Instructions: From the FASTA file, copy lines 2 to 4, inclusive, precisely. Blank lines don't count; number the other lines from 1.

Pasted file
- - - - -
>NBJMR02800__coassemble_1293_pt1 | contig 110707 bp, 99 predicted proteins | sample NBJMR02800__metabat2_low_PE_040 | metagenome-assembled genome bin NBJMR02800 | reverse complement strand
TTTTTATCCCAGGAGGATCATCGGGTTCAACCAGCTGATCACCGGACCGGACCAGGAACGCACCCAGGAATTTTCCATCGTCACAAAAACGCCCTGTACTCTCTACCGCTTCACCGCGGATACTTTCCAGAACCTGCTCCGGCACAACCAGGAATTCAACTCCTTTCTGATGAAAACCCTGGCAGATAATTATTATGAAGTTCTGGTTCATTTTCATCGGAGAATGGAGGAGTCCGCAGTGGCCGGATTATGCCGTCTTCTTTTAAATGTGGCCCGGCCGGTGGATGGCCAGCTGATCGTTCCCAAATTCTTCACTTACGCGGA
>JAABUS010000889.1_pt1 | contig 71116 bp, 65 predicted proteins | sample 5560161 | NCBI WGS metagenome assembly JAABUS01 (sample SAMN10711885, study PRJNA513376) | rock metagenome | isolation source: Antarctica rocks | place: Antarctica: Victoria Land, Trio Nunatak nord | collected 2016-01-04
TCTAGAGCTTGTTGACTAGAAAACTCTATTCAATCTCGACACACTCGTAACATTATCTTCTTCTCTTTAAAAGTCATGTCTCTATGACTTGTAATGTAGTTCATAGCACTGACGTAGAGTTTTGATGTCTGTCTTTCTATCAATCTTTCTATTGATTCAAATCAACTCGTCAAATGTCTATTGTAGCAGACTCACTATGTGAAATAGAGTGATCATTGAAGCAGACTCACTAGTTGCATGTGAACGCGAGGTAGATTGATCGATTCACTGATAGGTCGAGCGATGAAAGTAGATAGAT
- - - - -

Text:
TTTTTATCCCAGGAGGATCATCGGGTTCAACCAGCTGATCACCGGACCGGACCAGGAACGCACCCAGGAATTTTCCATCGTCACAAAAACGCCCTGTACTCTCTACCGCTTCACCGCGGATACTTTCCAGAACCTGCTCCGGCACAACCAGGAATTCAACTCCTTTCTGATGAAAACCCTGGCAGATAATTATTATGAAGTTCTGGTTCATTTTCATCGGAGAATGGAGGAGTCCGCAGTGGCCGGATTATGCCGTCTTCTTTTAAATGTGGCCCGGCCGGTGGATGGCCAGCTGATCGTTCCCAAATTCTTCACTTACGCGGA
>JAABUS010000889.1_pt1 | contig 71116 bp, 65 predicted proteins | sample 5560161 | NCBI WGS metagenome assembly JAABUS01 (sample SAMN10711885, study PRJNA513376) | rock metagenome | isolation source: Antarctica rocks | place: Antarctica: Victoria Land, Trio Nunatak nord | collected 2016-01-04
TCTAGAGCTTGTTGACTAGAAAACTCTATTCAATCTCGACACACTCGTAACATTATCTTCTTCTCTTTAAAAGTCATGTCTCTATGACTTGTAATGTAGTTCATAGCACTGACGTAGAGTTTTGATGTCTGTCTTTCTATCAATCTTTCTATTGATTCAAATCAACTCGTCAAATGTCTATTGTAGCAGACTCACTATGTGAAATAGAGTGATCATTGAAGCAGACTCACTAGTTGCATGTGAACGCGAGGTAGATTGATCGATTCACTGATAGGTCGAGCGATGAAAGTAGATAGAT